This is an example of an opening ceremony for the Kenya Integrated Security Workshop. It is a welcoming for each of the participants that helps to step away from the stress of daily life and focus on creating a safe space together, as a group.
Key explanation points:
- Prior to participants arrival, facilitators should place a large candle on top of a round wooden platter in the centre of the workshop space. Put this on top of a large piece of green material. Lay out a scarf from a past workshop, and postcards from the workshops (these are important for the introductions exercise that follows). Lay a red rose on the seat of each participant’s chair and put a small bowl on the floor in front of them (set to the side of the chair). Two pitchers of water are on the facilitators’ table.
- When all of the participants are seated, the facilitator explains that this is an opening ceremony to mark the beginning of the workshop.
- The facilitator introduces the candle lighting by explaining that first we begin with light – bringing us clarity, energy, warmth – literally light to counter the darkness and the difficulties that you face in your work.
- One participant, or the facilitator, then lights the candle in the middle of the circle and initiates a moment of silence.
- The facilitator introduces the water element by saying: ‘next, we pour water for each other – as a symbol of refreshment and renewal’.
- The facilitator then pours water for the second facilitator from a pitcher into the empty bowl, then the second facilitator pours water for the the first. Next, ask each participant to pour for the person next to them (facilitators can also pour for the participants if necessary).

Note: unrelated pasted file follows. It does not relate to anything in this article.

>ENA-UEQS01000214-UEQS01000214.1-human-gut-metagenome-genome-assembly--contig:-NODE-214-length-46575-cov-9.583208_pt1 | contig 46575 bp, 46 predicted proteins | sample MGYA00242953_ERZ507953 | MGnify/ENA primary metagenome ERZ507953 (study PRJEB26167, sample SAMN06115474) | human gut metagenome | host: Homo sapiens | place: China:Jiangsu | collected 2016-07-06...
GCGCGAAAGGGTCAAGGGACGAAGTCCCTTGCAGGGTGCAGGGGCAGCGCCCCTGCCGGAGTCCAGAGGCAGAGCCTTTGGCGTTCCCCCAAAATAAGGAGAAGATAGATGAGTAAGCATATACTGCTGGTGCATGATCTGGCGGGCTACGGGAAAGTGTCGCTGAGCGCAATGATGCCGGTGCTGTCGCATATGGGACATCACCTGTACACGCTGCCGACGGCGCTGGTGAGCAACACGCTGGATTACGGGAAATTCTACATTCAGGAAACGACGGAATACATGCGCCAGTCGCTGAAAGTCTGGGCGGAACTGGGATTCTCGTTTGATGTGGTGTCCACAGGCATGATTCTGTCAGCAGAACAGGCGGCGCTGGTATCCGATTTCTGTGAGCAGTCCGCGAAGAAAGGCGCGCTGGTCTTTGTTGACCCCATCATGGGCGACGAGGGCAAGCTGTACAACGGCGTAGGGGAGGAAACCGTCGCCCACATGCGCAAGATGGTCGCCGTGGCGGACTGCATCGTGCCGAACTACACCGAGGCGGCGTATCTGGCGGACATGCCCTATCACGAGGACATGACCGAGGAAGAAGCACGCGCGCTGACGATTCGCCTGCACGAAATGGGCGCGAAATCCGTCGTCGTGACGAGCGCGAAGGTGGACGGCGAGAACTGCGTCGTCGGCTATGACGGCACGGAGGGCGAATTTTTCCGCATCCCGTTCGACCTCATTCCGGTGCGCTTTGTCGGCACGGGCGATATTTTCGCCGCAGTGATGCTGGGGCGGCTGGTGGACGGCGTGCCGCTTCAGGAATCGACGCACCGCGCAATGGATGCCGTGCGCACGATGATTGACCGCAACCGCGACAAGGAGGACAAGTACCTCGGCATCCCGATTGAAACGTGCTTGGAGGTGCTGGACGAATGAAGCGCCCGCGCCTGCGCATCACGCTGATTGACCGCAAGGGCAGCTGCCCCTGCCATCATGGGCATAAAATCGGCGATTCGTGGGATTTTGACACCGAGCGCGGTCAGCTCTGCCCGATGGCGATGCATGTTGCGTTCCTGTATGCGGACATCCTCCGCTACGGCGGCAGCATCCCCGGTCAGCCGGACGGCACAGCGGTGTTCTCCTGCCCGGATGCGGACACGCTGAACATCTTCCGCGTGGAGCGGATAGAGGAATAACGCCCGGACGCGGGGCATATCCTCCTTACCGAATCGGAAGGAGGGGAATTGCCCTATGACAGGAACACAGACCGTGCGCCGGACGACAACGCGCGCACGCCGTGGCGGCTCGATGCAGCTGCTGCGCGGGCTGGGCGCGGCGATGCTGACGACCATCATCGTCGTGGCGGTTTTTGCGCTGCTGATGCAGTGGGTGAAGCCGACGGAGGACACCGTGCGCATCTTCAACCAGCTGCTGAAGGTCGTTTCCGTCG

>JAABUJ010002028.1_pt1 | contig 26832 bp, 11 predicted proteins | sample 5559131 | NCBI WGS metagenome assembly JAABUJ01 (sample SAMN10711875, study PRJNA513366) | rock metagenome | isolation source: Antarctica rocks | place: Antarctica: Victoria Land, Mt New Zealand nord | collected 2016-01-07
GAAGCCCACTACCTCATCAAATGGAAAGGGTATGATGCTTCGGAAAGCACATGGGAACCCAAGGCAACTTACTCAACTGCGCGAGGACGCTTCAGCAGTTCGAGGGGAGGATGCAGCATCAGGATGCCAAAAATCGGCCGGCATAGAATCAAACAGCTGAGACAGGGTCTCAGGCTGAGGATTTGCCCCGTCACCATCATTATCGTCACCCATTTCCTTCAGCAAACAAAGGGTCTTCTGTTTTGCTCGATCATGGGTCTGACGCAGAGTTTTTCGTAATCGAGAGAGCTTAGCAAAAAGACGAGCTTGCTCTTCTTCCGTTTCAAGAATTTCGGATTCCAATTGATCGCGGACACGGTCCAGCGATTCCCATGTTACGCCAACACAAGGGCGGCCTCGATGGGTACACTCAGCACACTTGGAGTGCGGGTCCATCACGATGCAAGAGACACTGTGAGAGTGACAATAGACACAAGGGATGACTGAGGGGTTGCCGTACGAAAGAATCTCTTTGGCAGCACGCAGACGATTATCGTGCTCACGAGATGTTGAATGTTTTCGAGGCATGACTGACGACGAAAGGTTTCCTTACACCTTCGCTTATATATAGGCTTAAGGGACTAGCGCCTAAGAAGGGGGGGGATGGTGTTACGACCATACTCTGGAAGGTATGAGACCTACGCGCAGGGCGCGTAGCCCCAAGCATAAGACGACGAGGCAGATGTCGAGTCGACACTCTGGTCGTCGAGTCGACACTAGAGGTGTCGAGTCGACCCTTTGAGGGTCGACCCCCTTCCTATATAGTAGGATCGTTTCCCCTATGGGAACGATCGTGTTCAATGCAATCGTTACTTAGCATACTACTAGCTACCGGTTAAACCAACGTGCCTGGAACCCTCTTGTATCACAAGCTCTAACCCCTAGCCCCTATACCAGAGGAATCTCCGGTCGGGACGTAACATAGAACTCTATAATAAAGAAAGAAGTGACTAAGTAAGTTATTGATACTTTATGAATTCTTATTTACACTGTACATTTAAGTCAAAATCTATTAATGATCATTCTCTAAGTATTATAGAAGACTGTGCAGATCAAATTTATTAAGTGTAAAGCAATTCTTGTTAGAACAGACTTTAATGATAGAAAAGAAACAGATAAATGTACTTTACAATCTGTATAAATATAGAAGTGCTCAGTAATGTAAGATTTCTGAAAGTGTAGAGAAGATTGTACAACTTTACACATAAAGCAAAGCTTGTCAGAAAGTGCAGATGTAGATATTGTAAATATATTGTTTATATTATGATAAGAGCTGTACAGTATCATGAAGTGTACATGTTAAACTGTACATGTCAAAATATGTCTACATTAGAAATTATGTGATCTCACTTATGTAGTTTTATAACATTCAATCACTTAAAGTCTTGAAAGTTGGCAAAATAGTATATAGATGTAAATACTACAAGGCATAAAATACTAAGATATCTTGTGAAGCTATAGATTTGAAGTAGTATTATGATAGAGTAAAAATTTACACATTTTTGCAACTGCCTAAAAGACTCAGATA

- The facilitator then introduces the earth element by saying: ‘next, we lay down flowers – as a celebration of beauty. A celebration of ourselves – and each other. To celebrate the fact that we made it here safely to this place, that we are here together and that we have three days for ourselves, alone. The earth supports us, nourishes our physical bodies and it gently grounds us in place – here, with each other, in the moment.’
- Ask each participant to lay down their rose in the bowl of water, and then to place them in the inner circle closest to the candle. As they lay it down, keep in their minds, that this is their space, it is for no one else. For their well-being and their safety. A place where they can impart worries that are unspoken – remove weights from their shoulders, from their hearts and bodies – and share their concerns safely.
- The facilitator introduces the air element by saying: ‘finally, we celebrate air – and breathe! Many of you have travelled a long way to get here. You have left behind loved ones. All of you are leaving behind a lot of work – and that may weigh heavily on your heart – because a part of you may want to be fully here, and a part of you is still with the work – the reports you need to write, people you need to see, etc. This is a time to release that tension.’
- Finally facilitator leads a simple hara breathing exercise to release tension and to set focus (see 'Hara breathing' exercise for details).
This is a very peaceful and grounding opening. It may appeal more in certain cultures than others – for example, while this worked well in Kenya, it may not have been as well-received in some of the former Soviet Union contexts.